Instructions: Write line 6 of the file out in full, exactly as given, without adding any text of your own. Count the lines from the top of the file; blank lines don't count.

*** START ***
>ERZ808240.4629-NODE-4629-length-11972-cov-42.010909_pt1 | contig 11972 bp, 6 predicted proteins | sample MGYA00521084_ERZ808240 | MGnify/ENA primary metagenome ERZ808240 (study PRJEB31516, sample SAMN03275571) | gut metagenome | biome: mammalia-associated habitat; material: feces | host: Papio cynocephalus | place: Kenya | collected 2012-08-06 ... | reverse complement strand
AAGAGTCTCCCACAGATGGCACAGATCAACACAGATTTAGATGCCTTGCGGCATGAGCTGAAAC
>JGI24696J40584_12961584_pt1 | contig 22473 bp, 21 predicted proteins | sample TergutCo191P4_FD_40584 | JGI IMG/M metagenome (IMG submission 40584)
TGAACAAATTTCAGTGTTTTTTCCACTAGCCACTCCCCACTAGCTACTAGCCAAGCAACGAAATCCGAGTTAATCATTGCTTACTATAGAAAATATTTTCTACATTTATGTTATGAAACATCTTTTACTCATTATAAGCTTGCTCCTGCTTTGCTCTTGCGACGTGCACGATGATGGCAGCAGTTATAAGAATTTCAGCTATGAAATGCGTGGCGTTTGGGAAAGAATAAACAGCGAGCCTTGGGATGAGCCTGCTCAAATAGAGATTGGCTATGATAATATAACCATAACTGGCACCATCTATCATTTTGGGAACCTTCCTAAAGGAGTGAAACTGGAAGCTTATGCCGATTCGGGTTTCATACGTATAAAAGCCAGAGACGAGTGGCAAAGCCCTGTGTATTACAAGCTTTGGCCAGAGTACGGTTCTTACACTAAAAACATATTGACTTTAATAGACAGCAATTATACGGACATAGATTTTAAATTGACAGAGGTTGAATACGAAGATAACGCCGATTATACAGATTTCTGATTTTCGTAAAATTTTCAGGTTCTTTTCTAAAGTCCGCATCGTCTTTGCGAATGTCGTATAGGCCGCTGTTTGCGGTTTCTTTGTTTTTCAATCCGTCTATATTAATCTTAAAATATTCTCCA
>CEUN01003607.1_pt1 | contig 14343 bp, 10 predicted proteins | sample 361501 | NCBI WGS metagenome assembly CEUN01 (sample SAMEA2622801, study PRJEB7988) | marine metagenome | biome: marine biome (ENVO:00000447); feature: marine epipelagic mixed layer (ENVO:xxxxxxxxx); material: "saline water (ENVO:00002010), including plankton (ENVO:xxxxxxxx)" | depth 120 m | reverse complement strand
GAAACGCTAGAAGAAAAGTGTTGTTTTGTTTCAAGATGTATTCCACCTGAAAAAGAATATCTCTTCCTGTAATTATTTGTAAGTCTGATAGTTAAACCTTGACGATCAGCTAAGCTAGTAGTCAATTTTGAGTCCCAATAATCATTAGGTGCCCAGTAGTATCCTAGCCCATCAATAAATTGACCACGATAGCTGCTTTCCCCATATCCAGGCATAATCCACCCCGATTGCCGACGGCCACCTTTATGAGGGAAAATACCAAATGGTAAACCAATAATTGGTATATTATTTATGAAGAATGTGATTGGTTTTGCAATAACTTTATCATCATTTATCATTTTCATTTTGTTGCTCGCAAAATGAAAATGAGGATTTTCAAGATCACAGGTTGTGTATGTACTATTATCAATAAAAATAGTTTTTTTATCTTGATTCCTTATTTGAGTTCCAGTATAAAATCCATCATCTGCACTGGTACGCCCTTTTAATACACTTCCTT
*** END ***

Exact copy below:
GAAACGCTAGAAGAAAAGTGTTGTTTTGTTTCAAGATGTATTCCACCTGAAAAAGAATATCTCTTCCTGTAATTATTTGTAAGTCTGATAGTTAAACCTTGACGATCAGCTAAGCTAGTAGTCAATTTTGAGTCCCAATAATCATTAGGTGCCCAGTAGTATCCTAGCCCATCAATAAATTGACCACGATAGCTGCTTTCCCCATATCCAGGCATAATCCACCCCGATTGCCGACGGCCACCTTTATGAGGGAAAATACCAAATGGTAAACCAATAATTGGTATATTATTTATGAAGAATGTGATTGGTTTTGCAATAACTTTATCATCATTTATCATTTTCATTTTGTTGCTCGCAAAATGAAAATGAGGATTTTCAAGATCACAGGTTGTGTATGTACTATTATCAATAAAAATAGTTTTTTTATCTTGATTCCTTATTTGAGTTCCAGTATAAAATCCATCATCTGCACTGGTACGCCCTTTTAATACACTTCCTT